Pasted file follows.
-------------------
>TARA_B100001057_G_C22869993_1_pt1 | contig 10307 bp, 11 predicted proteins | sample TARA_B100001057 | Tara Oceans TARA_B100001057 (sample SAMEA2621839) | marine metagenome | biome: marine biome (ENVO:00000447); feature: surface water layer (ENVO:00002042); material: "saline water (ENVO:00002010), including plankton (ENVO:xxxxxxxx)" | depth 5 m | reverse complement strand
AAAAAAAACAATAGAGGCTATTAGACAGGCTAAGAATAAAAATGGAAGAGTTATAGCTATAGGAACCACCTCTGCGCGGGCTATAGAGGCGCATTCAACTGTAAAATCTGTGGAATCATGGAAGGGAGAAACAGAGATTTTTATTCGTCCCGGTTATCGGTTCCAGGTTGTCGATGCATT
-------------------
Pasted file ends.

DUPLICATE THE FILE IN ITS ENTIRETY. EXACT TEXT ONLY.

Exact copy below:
>TARA_B100001057_G_C22869993_1_pt1 | contig 10307 bp, 11 predicted proteins | sample TARA_B100001057 | Tara Oceans TARA_B100001057 (sample SAMEA2621839) | marine metagenome | biome: marine biome (ENVO:00000447); feature: surface water layer (ENVO:00002042); material: "saline water (ENVO:00002010), including plankton (ENVO:xxxxxxxx)" | depth 5 m | reverse complement strand
AAAAAAAACAATAGAGGCTATTAGACAGGCTAAGAATAAAAATGGAAGAGTTATAGCTATAGGAACCACCTCTGCGCGGGCTATAGAGGCGCATTCAACTGTAAAATCTGTGGAATCATGGAAGGGAGAAACAGAGATTTTTATTCGTCCCGGTTATCGGTTCCAGGTTGTCGATGCATT